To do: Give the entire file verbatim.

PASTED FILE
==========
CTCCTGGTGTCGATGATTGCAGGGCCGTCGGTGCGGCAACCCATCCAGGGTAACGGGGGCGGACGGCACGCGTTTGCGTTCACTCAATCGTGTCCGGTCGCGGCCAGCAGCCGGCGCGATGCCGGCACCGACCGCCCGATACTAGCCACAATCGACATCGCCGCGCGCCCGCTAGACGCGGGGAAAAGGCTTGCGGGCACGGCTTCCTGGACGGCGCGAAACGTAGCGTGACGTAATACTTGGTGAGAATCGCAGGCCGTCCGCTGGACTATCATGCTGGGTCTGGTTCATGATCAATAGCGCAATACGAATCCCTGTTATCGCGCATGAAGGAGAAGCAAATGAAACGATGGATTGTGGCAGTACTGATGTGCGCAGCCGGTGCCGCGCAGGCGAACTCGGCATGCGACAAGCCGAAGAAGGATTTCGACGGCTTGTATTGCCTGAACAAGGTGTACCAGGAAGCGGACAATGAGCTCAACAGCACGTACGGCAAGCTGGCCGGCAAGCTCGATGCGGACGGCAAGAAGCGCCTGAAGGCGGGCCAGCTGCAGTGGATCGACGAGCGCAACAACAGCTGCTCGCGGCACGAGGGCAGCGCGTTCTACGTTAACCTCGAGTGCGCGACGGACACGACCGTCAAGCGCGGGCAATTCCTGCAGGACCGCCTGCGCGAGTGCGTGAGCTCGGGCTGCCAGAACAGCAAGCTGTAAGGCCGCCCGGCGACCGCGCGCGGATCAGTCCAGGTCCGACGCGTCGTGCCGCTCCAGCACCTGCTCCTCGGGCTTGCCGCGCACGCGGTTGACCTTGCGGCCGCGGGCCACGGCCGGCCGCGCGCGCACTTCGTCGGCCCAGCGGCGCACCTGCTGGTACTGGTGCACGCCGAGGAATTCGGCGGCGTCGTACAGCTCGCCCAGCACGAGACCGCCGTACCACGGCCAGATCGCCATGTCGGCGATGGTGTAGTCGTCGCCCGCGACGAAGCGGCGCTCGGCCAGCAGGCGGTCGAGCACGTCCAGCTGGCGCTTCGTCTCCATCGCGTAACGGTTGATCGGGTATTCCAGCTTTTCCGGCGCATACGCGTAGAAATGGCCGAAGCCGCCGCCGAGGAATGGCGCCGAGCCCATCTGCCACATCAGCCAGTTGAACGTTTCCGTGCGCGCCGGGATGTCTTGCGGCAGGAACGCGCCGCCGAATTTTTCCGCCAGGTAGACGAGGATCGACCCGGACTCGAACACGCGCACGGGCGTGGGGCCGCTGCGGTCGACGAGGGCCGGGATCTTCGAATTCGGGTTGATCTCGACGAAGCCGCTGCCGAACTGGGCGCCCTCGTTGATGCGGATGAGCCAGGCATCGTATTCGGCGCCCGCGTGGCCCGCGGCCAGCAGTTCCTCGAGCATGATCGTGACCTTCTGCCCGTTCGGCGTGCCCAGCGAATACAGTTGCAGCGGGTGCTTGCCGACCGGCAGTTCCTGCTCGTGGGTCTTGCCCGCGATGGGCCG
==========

CTCCTGGTGTCGATGATTGCAGGGCCGTCGGTGCGGCAACCCATCCAGGGTAACGGGGGCGGACGGCACGCGTTTGCGTTCACTCAATCGTGTCCGGTCGCGGCCAGCAGCCGGCGCGATGCCGGCACCGACCGCCCGATACTAGCCACAATCGACATCGCCGCGCGCCCGCTAGACGCGGGGAAAAGGCTTGCGGGCACGGCTTCCTGGACGGCGCGAAACGTAGCGTGACGTAATACTTGGTGAGAATCGCAGGCCGTCCGCTGGACTATCATGCTGGGTCTGGTTCATGATCAATAGCGCAATACGAATCCCTGTTATCGCGCATGAAGGAGAAGCAAATGAAACGATGGATTGTGGCAGTACTGATGTGCGCAGCCGGTGCCGCGCAGGCGAACTCGGCATGCGACAAGCCGAAGAAGGATTTCGACGGCTTGTATTGCCTGAACAAGGTGTACCAGGAAGCGGACAATGAGCTCAACAGCACGTACGGCAAGCTGGCCGGCAAGCTCGATGCGGACGGCAAGAAGCGCCTGAAGGCGGGCCAGCTGCAGTGGATCGACGAGCGCAACAACAGCTGCTCGCGGCACGAGGGCAGCGCGTTCTACGTTAACCTCGAGTGCGCGACGGACACGACCGTCAAGCGCGGGCAATTCCTGCAGGACCGCCTGCGCGAGTGCGTGAGCTCGGGCTGCCAGAACAGCAAGCTGTAAGGCCGCCCGGCGACCGCGCGCGGATCAGTCCAGGTCCGACGCGTCGTGCCGCTCCAGCACCTGCTCCTCGGGCTTGCCGCGCACGCGGTTGACCTTGCGGCCGCGGGCCACGGCCGGCCGCGCGCGCACTTCGTCGGCCCAGCGGCGCACCTGCTGGTACTGGTGCACGCCGAGGAATTCGGCGGCGTCGTACAGCTCGCCCAGCACGAGACCGCCGTACCACGGCCAGATCGCCATGTCGGCGATGGTGTAGTCGTCGCCCGCGACGAAGCGGCGCTCGGCCAGCAGGCGGTCGAGCACGTCCAGCTGGCGCTTCGTCTCCATCGCGTAACGGTTGATCGGGTATTCCAGCTTTTCCGGCGCATACGCGTAGAAATGGCCGAAGCCGCCGCCGAGGAATGGCGCCGAGCCCATCTGCCACATCAGCCAGTTGAACGTTTCCGTGCGCGCCGGGATGTCTTGCGGCAGGAACGCGCCGCCGAATTTTTCCGCCAGGTAGACGAGGATCGACCCGGACTCGAACACGCGCACGGGCGTGGGGCCGCTGCGGTCGACGAGGGCCGGGATCTTCGAATTCGGGTTGATCTCGACGAAGCCGCTGCCGAACTGGGCGCCCTCGTTGATGCGGATGAGCCAGGCATCGTATTCGGCGCCCGCGTGGCCCGCGGCCAGCAGTTCCTCGAGCATGATCGTGACCTTCTGCCCGTTCGGCGTGCCCAGCGAATACAGTTGCAGCGGGTGCTTGCCGACCGGCAGTTCCTGCTCGTGGGTCTTGCCCGCGATGGGCCG